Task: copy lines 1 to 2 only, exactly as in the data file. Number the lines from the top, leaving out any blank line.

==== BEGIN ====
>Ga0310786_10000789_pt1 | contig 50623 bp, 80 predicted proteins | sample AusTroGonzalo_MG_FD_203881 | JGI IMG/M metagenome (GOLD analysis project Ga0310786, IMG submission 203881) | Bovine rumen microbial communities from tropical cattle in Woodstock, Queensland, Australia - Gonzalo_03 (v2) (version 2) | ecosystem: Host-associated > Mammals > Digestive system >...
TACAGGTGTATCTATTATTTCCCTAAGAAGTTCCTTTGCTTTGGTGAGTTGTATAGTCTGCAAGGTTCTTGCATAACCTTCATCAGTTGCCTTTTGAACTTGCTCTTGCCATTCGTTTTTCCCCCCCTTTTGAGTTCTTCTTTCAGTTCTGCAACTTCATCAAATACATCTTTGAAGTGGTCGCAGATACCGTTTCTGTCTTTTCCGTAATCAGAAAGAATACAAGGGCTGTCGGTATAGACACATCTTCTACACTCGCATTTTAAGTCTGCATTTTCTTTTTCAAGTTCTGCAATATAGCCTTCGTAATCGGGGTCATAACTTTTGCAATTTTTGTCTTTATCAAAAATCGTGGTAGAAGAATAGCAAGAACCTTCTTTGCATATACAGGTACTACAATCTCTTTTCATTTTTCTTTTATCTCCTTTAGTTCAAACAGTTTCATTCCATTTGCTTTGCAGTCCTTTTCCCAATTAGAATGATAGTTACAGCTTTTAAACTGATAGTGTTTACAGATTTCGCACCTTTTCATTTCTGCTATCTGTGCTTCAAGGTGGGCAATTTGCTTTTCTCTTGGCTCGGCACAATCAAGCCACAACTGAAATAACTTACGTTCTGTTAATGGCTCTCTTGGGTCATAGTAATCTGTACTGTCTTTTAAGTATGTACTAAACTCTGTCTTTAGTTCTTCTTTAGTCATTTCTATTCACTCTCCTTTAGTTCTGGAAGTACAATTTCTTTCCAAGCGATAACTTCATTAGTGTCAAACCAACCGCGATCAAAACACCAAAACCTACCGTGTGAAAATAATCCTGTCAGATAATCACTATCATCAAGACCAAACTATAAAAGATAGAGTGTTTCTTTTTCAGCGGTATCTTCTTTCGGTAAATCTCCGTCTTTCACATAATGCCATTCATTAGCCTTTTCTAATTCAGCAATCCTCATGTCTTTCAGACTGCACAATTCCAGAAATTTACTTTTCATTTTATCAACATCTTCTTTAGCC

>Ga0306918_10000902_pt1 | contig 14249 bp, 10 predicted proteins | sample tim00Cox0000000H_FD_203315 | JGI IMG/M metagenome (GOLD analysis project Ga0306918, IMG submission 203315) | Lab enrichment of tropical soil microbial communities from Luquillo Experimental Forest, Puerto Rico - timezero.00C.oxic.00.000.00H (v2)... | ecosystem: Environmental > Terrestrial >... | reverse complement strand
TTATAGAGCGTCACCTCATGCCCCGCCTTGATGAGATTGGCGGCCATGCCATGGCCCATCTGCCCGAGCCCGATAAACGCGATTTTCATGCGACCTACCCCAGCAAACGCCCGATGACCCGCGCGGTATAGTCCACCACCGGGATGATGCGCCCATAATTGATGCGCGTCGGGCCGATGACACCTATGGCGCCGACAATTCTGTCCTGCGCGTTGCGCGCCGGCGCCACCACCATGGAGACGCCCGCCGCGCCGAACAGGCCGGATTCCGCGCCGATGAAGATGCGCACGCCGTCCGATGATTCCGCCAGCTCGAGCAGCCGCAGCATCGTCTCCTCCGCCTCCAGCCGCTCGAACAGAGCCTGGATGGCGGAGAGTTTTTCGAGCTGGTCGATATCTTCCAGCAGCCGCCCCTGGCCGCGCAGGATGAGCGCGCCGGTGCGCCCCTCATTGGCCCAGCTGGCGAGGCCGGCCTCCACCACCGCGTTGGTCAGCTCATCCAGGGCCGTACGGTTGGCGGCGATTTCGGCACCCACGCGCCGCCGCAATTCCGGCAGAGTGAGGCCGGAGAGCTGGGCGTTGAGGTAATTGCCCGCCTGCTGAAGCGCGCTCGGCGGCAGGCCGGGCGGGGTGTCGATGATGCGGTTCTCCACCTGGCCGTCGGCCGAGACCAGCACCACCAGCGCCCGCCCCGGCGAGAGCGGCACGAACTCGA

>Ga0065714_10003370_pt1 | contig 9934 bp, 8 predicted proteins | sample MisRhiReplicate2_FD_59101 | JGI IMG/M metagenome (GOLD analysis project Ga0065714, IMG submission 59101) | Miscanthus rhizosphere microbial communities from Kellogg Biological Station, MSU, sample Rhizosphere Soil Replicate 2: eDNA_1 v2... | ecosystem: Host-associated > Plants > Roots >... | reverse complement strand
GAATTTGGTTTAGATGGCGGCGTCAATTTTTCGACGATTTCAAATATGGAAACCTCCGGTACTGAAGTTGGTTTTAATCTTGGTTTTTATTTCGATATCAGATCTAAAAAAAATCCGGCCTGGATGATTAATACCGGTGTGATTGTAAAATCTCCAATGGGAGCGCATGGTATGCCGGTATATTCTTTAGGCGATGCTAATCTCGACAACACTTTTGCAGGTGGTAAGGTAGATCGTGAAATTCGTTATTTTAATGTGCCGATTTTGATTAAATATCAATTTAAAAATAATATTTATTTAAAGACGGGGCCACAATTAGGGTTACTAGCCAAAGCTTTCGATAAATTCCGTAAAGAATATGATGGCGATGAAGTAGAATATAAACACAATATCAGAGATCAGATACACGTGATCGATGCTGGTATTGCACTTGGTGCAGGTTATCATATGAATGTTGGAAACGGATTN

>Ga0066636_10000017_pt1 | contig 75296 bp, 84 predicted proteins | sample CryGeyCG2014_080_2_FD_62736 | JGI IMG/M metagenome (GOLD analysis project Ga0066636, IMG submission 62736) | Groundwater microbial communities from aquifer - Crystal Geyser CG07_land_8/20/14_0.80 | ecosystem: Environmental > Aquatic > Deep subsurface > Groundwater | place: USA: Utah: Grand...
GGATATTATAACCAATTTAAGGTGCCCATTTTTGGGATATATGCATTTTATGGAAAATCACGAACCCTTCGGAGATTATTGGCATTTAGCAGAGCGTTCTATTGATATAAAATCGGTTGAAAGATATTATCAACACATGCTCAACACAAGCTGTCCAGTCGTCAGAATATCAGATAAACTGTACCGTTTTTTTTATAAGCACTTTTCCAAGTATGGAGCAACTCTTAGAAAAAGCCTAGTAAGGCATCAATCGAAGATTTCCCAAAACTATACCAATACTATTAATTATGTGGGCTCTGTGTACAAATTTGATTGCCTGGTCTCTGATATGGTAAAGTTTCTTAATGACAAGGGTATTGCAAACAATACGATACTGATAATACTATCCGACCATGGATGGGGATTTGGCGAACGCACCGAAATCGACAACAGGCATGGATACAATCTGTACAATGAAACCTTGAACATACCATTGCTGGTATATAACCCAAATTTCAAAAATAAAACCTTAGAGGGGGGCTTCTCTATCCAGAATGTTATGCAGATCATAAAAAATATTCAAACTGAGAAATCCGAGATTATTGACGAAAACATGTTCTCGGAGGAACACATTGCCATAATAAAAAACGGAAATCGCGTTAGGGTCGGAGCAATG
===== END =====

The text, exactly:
>Ga0310786_10000789_pt1 | contig 50623 bp, 80 predicted proteins | sample AusTroGonzalo_MG_FD_203881 | JGI IMG/M metagenome (GOLD analysis project Ga0310786, IMG submission 203881) | Bovine rumen microbial communities from tropical cattle in Woodstock, Queensland, Australia - Gonzalo_03 (v2) (version 2) | ecosystem: Host-associated > Mammals > Digestive system >...
TACAGGTGTATCTATTATTTCCCTAAGAAGTTCCTTTGCTTTGGTGAGTTGTATAGTCTGCAAGGTTCTTGCATAACCTTCATCAGTTGCCTTTTGAACTTGCTCTTGCCATTCGTTTTTCCCCCCCTTTTGAGTTCTTCTTTCAGTTCTGCAACTTCATCAAATACATCTTTGAAGTGGTCGCAGATACCGTTTCTGTCTTTTCCGTAATCAGAAAGAATACAAGGGCTGTCGGTATAGACACATCTTCTACACTCGCATTTTAAGTCTGCATTTTCTTTTTCAAGTTCTGCAATATAGCCTTCGTAATCGGGGTCATAACTTTTGCAATTTTTGTCTTTATCAAAAATCGTGGTAGAAGAATAGCAAGAACCTTCTTTGCATATACAGGTACTACAATCTCTTTTCATTTTTCTTTTATCTCCTTTAGTTCAAACAGTTTCATTCCATTTGCTTTGCAGTCCTTTTCCCAATTAGAATGATAGTTACAGCTTTTAAACTGATAGTGTTTACAGATTTCGCACCTTTTCATTTCTGCTATCTGTGCTTCAAGGTGGGCAATTTGCTTTTCTCTTGGCTCGGCACAATCAAGCCACAACTGAAATAACTTACGTTCTGTTAATGGCTCTCTTGGGTCATAGTAATCTGTACTGTCTTTTAAGTATGTACTAAACTCTGTCTTTAGTTCTTCTTTAGTCATTTCTATTCACTCTCCTTTAGTTCTGGAAGTACAATTTCTTTCCAAGCGATAACTTCATTAGTGTCAAACCAACCGCGATCAAAACACCAAAACCTACCGTGTGAAAATAATCCTGTCAGATAATCACTATCATCAAGACCAAACTATAAAAGATAGAGTGTTTCTTTTTCAGCGGTATCTTCTTTCGGTAAATCTCCGTCTTTCACATAATGCCATTCATTAGCCTTTTCTAATTCAGCAATCCTCATGTCTTTCAGACTGCACAATTCCAGAAATTTACTTTTCATTTTATCAACATCTTCTTTAGCC